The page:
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A daunting but achievable journey reconstructs the lives of mental health patients in Yemen
“I reached the light at the end of the tunnel,” says Fatima*. “I wanted to die. But here I am, alive and grateful,” says Abdul Karim.
Fatima and Abdul Karim’s words sum up the long journey they embarked on while receiving mental health treatment and support. They are both currently continuing treatment in Médecins Sans Frontières’ (MSF) mental health clinic at Al-Gomhouri hospital in Hajjah city, northwest Yemen.
Abdul Karim, 48, is a father of four. He lost his ability to work and support his family and isolated himself after experiencing a traumatic event. He started to suffer from extreme fear and anxiety.
“I started to question everyone around me. I couldn’t trust anyone. I considered everyone an enemy. I didn’t want to be around anyone and slept for long hours,” he says. “I was lost and felt that life isn’t worth living anymore.”
Abdul Karim's children and wife were his way out of his suffering. His wife talked him into seeking treatment. He used to travel more than a hundred kilometres from Hajjah to visit a doctor in Sana'a since mental health services were not available in Hajjah and its surroundings areas.
“The psychiatrist prescribed a treatment, and I used to visit him once a year. The treatment and transportation were expensive, and I couldn't afford them regularly,” says Abdul Karim. “When I discovered that MSF provides mental health care in Hajjah, I started coming to the clinic every month and I have been going there for the past two years.”
MSF is offering a holistic mental health program in a clinic in Al-Gomhouri hospital in Hajjah city in collaboration with the Ministry of Health. The program includes psychological care, psychiatrist treatment of severe mental health disorders, and psycho-education group sessions.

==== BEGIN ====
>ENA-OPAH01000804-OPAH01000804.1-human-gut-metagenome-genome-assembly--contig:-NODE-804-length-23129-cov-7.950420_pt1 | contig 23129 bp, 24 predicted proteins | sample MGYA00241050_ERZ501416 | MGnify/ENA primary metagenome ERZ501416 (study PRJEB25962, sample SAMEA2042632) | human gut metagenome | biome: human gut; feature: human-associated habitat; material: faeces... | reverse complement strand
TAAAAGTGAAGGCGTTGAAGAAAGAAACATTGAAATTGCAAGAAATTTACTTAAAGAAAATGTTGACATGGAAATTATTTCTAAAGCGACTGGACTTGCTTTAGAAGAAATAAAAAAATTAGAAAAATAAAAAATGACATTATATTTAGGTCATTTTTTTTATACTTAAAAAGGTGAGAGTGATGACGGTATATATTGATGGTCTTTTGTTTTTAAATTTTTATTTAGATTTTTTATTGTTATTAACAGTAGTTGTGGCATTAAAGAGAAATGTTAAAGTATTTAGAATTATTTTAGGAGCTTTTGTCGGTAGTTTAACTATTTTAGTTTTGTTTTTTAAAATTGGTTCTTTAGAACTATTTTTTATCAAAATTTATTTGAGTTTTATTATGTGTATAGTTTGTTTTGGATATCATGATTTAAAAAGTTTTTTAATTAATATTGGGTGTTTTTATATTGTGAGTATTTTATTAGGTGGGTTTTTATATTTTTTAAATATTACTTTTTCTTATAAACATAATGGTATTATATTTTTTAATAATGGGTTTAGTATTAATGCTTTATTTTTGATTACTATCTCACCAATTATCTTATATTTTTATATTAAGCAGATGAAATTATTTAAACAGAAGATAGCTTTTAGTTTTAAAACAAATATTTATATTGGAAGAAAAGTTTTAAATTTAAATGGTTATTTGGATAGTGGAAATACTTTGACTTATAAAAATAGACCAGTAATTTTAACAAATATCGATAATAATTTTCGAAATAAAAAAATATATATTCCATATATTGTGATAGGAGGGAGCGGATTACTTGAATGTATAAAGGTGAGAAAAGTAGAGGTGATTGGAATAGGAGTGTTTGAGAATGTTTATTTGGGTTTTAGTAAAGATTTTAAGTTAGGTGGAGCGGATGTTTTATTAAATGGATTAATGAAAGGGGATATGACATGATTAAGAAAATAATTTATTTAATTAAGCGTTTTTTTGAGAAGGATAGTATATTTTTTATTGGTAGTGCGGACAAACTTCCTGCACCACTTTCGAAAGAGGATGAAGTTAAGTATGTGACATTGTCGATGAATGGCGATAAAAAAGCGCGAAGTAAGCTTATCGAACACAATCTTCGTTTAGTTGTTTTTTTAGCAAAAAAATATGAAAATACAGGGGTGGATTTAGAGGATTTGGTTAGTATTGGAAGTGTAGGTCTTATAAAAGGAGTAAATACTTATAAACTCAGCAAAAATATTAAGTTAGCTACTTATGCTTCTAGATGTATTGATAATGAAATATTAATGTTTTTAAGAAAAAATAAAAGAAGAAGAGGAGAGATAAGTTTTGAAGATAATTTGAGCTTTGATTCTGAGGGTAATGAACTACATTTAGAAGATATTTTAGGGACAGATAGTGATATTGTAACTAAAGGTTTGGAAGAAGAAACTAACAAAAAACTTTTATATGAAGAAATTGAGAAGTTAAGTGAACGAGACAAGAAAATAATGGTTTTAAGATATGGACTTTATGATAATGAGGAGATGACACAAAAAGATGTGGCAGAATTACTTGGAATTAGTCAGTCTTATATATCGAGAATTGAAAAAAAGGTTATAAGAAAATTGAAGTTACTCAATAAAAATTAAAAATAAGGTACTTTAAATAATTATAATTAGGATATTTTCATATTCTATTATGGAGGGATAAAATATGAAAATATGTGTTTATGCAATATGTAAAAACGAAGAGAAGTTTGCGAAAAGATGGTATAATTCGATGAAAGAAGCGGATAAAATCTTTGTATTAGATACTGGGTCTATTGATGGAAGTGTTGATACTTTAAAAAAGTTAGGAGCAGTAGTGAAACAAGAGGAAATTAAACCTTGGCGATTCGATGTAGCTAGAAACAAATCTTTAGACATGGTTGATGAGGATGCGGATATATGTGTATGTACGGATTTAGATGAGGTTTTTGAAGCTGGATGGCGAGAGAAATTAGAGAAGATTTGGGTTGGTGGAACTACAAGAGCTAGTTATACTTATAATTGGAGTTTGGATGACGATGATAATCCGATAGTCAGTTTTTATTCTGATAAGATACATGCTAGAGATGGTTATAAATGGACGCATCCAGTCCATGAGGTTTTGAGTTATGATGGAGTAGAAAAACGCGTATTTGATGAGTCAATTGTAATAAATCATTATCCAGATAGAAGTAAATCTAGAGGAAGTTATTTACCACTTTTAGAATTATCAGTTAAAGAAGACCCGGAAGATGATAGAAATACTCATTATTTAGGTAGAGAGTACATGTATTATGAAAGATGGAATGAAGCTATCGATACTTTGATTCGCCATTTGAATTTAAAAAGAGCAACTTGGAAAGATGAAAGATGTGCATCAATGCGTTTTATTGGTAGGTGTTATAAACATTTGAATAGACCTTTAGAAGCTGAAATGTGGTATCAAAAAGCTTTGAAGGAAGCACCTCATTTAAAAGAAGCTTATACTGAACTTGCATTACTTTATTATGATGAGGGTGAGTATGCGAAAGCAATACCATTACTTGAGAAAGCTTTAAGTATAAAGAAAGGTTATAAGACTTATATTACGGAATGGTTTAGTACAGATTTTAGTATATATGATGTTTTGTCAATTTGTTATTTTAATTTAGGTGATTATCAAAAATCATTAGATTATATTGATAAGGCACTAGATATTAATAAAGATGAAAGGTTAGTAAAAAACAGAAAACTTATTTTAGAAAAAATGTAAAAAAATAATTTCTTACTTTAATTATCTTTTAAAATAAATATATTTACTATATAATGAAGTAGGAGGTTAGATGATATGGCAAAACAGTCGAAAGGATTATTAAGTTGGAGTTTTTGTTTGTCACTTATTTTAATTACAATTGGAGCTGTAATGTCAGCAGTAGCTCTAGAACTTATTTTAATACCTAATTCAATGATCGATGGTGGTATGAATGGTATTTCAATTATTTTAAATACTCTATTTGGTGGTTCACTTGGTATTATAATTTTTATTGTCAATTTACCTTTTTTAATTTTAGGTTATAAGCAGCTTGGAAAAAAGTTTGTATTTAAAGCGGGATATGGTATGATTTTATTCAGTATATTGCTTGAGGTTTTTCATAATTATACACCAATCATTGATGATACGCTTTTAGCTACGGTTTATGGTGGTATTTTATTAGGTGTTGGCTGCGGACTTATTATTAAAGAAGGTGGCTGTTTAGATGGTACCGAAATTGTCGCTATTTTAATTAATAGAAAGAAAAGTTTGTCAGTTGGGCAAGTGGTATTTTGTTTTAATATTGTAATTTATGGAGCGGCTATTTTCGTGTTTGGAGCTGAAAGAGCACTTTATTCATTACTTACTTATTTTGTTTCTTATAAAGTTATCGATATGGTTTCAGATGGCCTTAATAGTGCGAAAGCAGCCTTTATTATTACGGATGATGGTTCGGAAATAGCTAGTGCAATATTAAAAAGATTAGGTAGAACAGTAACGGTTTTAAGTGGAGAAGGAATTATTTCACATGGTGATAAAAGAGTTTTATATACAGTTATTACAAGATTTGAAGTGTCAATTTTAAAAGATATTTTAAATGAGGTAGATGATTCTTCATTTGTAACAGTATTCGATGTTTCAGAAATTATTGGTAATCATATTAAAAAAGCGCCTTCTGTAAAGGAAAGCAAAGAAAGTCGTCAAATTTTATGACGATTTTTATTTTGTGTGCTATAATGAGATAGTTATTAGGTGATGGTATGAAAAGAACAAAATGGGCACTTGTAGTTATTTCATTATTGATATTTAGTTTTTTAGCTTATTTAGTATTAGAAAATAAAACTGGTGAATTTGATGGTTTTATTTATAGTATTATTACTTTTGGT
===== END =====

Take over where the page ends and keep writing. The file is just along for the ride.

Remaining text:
“We receive patients suffering from various mental health disorders, with symptoms ranging from mild to severe, such as anxiety, depressive episodes, post-traumatic stress disorder, and behavioural problems and we provide them with psychosocial care," says Aura Ramírez, MSF’s mental health activities manager. "However, most patients arrive with severe conditions such as major depression, psychosis and bipolar disorder, that require psychiatric treatment in addition to psychological care. These patients amount to 70 to 80 percent of our patients.”
Fatima*, 33 and a mother of five, suffered from severe hallucinations and constantly heard voices that made her cry, scream and act violently with her children. Sometimes, she couldn't even recognize them. Fatima went through a divorce due to her mental health condition and moved from her husband’s house in Sana’a to her parents' house in Hajjah. Her siblings took her for treatment in a clinic, which closed after a while. This was before she heard about MSF's clinic in Hajjah.
“I could not be a mother to my children, a daughter to my parents, or a sister to my siblings,” says Fatima. “I was a hopeless case. No one accepted me. I sat in the dark most of the time, and it was an absolute headache for my family. I turned their joy into sorrow on any occasion.”